McKenzie also worries whether he'll get the guest workers he needs to harvest this month. “We don’t know if we’ll be able to get as many as we have in the past. But at least we’ll get in the queue," he said. “I don’t know if we’ll ever be back to normal as we know it, (but) then we need to come up with a new normal," he said.
India: Essential shops to reopen on May 15 in Ahmedabad
Shops selling essential items will reopen from May 15 on certain conditions in Ahmedabad, which has been under a complete lockdown since May 7, the state government said on Tuesday.
Civic authorities had on May 6 ordered the complete closure of all shops in the city, except those selling milk and medicines, for a week from May 7 in a bid to check the spread of the Corona-virus.
In a release, Additional Chief Secretary Rajiv Gupta, who is overseeing works related to COVID-19 in Ahmedabad, said shops selling essential items such as grocery, vegetables and fruits, will be allowed to remain open between 8 am and 3 pm from May 15 provided they follow certain conditions.
Punjab litchi growers face losses amid lockdown
Litchi growers in Punjab are facing huge losses as they are yet to be approached by contractors for their orchards amid a prolonged countrywide lockdown. In the past, contractors - mostly from outside states, including Uttar Pradesh - used to visit Punjab to take litchi orchards on lease, besides reserving them by paying advances to farmers.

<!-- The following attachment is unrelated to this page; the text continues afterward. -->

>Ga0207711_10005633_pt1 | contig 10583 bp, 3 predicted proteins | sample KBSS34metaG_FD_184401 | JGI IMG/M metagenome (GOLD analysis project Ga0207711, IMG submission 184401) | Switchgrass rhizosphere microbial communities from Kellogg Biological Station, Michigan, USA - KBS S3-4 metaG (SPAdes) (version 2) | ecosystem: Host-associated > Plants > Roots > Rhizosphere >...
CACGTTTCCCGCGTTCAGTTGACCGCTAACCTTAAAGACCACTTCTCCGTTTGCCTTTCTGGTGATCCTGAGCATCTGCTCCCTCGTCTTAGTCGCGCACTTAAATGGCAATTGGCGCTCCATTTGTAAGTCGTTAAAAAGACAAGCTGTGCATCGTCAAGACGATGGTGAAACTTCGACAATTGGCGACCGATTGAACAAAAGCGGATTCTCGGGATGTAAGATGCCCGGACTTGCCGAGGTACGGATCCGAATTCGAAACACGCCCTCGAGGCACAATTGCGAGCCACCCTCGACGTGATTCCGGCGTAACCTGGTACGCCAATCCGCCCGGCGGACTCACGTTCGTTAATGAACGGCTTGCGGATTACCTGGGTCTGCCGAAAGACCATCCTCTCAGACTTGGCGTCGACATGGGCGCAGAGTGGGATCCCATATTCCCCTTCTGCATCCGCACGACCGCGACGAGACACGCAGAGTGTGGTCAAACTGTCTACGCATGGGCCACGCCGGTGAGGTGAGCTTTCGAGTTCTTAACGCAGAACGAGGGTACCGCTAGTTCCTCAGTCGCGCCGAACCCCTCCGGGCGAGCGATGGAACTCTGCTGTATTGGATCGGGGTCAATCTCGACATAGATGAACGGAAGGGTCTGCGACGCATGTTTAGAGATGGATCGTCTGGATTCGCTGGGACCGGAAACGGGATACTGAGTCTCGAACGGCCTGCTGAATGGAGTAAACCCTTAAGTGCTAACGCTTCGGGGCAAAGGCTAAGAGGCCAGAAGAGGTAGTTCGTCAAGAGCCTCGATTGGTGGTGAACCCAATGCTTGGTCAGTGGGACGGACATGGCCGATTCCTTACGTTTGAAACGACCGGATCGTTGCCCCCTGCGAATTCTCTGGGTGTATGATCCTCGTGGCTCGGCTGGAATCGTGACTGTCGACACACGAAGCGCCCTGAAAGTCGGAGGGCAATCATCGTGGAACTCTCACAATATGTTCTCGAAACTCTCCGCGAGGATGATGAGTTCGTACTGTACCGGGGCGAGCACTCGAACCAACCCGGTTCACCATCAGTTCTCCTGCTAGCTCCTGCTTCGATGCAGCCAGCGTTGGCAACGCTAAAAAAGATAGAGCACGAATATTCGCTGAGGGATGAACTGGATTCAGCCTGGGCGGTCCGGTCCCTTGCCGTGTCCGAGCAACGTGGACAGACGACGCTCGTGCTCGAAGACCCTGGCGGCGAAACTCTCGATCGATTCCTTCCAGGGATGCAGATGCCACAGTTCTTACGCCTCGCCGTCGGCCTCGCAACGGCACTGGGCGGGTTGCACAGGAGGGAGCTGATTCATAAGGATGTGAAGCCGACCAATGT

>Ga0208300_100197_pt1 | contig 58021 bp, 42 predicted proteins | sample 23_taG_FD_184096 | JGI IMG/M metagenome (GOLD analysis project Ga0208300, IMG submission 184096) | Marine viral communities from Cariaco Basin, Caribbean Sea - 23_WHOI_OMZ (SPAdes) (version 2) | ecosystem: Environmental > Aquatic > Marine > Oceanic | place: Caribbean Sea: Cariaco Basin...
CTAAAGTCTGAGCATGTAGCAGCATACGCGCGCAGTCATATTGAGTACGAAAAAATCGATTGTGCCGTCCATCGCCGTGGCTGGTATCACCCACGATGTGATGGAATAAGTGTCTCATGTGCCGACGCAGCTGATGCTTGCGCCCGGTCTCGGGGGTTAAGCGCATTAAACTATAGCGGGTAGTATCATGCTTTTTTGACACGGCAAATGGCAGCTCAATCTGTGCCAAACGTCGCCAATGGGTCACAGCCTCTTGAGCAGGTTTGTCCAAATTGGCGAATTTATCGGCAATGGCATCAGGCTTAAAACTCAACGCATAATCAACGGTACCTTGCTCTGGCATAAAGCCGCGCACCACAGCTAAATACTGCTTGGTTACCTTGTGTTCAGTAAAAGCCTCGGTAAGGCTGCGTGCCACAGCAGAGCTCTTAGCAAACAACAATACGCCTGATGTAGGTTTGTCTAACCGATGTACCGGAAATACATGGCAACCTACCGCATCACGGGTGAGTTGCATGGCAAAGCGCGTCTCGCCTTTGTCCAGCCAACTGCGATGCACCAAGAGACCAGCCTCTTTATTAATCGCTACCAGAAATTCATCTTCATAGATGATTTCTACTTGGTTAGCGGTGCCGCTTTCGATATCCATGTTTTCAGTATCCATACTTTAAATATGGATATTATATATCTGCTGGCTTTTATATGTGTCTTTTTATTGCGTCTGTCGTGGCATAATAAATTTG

Last year too, litchi growers had suffered huge losses in Punjab, as many videos surfaced on social media, linking the fruit to acute encephalitis syndrome (AES). At that time, farmers reeled under losses as the litchi prices dropped very much.
In Punjab, mainly two varieties of litchis -Dehradun and Calcutta- are grown by nearly 1,100 farmers in few districts, including Pathankot, Gurdaspur, Hoshiarpur and Ropar, covering nearly 3,000 acres of lands. Around 48 trees are grown in one acres and each tree yields approximately 50 to 100 kg of litchi according to their age.
Deliveries of substandard fruit prove a hit in Japan